On the other hand, in ancient times, strange traditions and stories were attributed to earthquakes. As we heard in our childhood, a huge bull has lifted the earth on one of its horns. When he changes his horn, there is an earthquake.

Greek mythology tells of an earthquake when Poseidon, the god of the sea, pierces the earth with his spear. Ancient Greek philosophers believed that the earth was full of gases. When the gases try to get out, an earthquake occurs.

Until the 18th century, Western scientists, including Newton, supported the idea that earthquakes were caused by the eruption of flammable substances in the earth s crust.

John Weddell, an expert at the University of South Carolina at Los Angeles, says that the rock layers in the earth s crust are in constant motion, and when they slide out of place, there is intense pressure on their edges, and when that pressure reaches a certain level. When it arrives, it appears in the form of an earthquake.

Earthquakes damage things on the surface of the earth. Buildings and other installations collapse. Roads are broken. Trees and power poles collapse. If there are rivers or lakes in the affected area, their location may change. There may be cracks in the mountains.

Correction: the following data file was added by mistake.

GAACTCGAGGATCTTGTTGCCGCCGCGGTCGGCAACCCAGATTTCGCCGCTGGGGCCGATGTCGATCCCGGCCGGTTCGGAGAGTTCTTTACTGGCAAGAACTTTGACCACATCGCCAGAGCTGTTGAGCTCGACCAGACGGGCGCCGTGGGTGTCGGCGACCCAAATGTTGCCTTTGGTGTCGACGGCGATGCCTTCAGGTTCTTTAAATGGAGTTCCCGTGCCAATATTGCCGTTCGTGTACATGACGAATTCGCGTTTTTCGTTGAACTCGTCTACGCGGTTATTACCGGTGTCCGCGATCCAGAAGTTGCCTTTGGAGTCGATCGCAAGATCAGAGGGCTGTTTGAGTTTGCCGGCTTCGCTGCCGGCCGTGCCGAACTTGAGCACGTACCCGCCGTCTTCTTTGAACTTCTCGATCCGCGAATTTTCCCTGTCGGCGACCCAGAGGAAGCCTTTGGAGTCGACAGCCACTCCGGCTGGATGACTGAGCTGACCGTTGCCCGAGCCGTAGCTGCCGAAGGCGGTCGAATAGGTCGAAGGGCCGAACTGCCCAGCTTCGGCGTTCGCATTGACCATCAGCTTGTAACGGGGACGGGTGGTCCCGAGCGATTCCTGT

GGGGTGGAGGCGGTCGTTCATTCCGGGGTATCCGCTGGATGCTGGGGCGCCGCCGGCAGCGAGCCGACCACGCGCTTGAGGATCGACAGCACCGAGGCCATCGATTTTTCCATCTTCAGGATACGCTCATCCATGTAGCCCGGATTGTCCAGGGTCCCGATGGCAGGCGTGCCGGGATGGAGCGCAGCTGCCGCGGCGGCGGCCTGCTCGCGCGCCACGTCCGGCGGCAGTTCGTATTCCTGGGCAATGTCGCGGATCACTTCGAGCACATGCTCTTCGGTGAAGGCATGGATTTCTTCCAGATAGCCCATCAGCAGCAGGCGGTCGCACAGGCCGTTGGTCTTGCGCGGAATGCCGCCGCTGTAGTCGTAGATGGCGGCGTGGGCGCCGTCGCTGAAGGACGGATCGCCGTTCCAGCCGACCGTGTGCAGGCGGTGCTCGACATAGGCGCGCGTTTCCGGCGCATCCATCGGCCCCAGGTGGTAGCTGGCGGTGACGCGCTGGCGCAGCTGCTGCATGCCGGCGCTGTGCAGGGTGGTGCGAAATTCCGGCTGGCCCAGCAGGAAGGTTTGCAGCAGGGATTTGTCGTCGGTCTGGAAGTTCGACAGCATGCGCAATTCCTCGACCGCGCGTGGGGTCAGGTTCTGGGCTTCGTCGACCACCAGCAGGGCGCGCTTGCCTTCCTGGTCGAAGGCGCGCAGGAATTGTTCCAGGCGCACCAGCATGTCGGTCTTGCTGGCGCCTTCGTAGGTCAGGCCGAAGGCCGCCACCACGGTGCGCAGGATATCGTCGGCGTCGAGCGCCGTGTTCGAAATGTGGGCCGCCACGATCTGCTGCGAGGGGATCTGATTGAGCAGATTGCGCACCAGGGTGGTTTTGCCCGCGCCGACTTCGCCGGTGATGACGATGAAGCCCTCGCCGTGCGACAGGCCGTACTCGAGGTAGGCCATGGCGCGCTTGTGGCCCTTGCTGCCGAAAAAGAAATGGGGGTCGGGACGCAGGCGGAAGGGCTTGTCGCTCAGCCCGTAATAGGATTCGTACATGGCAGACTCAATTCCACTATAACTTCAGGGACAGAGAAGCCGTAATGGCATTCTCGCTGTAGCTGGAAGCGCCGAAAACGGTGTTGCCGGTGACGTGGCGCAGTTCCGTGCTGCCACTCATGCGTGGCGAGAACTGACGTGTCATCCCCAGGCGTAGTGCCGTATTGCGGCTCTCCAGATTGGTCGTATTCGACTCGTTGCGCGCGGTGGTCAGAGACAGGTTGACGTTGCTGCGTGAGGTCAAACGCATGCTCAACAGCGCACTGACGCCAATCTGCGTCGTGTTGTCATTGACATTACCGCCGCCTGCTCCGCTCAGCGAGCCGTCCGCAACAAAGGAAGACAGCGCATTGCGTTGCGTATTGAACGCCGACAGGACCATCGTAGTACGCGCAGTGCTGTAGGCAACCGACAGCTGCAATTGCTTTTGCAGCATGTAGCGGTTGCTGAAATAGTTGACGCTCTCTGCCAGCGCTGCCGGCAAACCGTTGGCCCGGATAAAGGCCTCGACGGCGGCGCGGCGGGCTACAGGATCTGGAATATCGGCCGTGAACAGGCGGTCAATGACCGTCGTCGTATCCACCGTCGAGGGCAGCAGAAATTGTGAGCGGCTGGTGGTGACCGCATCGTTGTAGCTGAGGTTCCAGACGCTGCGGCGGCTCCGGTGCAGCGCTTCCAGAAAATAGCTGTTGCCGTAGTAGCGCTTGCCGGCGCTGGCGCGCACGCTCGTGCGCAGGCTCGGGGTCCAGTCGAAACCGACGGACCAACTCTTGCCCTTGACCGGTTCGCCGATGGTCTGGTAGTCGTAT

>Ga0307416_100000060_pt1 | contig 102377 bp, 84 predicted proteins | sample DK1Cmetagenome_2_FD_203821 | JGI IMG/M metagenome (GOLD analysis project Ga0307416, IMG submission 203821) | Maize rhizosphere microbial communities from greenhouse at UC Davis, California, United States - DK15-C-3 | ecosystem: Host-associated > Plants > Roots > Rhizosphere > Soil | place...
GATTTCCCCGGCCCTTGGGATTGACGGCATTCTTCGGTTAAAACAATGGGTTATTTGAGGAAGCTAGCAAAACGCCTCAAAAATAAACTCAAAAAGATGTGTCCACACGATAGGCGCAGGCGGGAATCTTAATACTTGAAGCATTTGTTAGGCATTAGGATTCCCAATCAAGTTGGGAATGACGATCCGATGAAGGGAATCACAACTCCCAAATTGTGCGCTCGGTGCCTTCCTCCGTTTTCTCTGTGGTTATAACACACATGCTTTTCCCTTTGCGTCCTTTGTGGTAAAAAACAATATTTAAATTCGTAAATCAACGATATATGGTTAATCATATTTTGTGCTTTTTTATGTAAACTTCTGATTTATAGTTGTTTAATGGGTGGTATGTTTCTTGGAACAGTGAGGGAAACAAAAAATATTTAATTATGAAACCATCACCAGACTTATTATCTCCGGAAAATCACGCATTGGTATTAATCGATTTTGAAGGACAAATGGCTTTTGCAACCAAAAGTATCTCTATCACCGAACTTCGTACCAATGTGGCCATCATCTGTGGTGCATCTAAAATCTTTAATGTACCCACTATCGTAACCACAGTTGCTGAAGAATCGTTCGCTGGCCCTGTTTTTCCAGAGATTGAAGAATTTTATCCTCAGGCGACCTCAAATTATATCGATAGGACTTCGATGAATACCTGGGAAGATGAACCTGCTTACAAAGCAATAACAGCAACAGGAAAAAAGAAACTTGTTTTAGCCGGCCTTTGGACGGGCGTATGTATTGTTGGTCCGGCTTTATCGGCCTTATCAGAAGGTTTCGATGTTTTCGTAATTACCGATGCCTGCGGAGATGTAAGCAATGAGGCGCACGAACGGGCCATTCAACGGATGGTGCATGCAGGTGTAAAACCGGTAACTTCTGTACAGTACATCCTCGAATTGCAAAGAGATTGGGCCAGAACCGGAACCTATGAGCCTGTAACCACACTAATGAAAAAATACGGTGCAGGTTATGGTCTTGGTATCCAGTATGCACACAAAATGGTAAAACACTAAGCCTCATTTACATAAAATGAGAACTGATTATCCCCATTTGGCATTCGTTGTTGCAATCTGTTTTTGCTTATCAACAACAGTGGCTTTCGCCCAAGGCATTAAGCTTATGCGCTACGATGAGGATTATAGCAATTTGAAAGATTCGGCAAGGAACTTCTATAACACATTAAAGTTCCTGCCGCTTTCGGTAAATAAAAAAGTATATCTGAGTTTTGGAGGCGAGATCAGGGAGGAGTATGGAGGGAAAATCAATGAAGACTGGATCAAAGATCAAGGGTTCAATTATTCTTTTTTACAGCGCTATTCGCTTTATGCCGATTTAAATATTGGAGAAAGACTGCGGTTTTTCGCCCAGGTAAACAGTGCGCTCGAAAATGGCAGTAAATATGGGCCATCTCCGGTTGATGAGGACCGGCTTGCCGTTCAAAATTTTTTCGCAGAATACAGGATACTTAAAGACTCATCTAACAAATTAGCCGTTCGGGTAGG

The epicenter was reported below the ocean floor, however; no tsunami alert was issued. The epicenter was reported below the ground, however; no tsunami alert was issued.

The layers of rock beneath some parts of our earth are of such a nature that they are relatively mobile. Therefore, earthquakes also occur frequently in these areas. Some countries and regions are located in the earthquake zone. These include New Zealand, Indonesia, the Philippines, Japan, Russia, the Pacific coast in North America, Central America, Peru and Chile. Similarly, many parts of the Pacific Ocean are also included in the areas where there is a risk of more earthquakes.

What is the Richter Scale?

The Richter scale is a scale used to measure the magnitude of an earthquake. The inventor of the Richter scale is Charles Richter, an American scientist who introduced a device in 1935 that can measure earthquakes on a scale of one to 10.

Types of earthquakes

Earthquakes are generally divided into three types. Earthquakes of less than four magnitude on the Richter scale are called mild or weak earthquakes because no greater damage is expected.

An earthquake of magnitude four and less than six is called a moderate magnitude earthquake, which can cause minor damage, such as breaking sugar pots and plates. Earthquakes of magnitude 6 to 7 on the Richter scale can damage buildings. When the magnitude of an earthquake exceeds 8, it can become catastrophic. Buildings can turn into rubble, roads and railway lines can be damaged.

What to do in an earthquake?

In the event of an earthquake, move to an open space outside the building immediately. If it is not possible to get out, take shelter under a table or other similar object to protect yourself from possible debris falling from the roof or walls. Stay away from windows, heavy furniture and large appliances during an earthquake.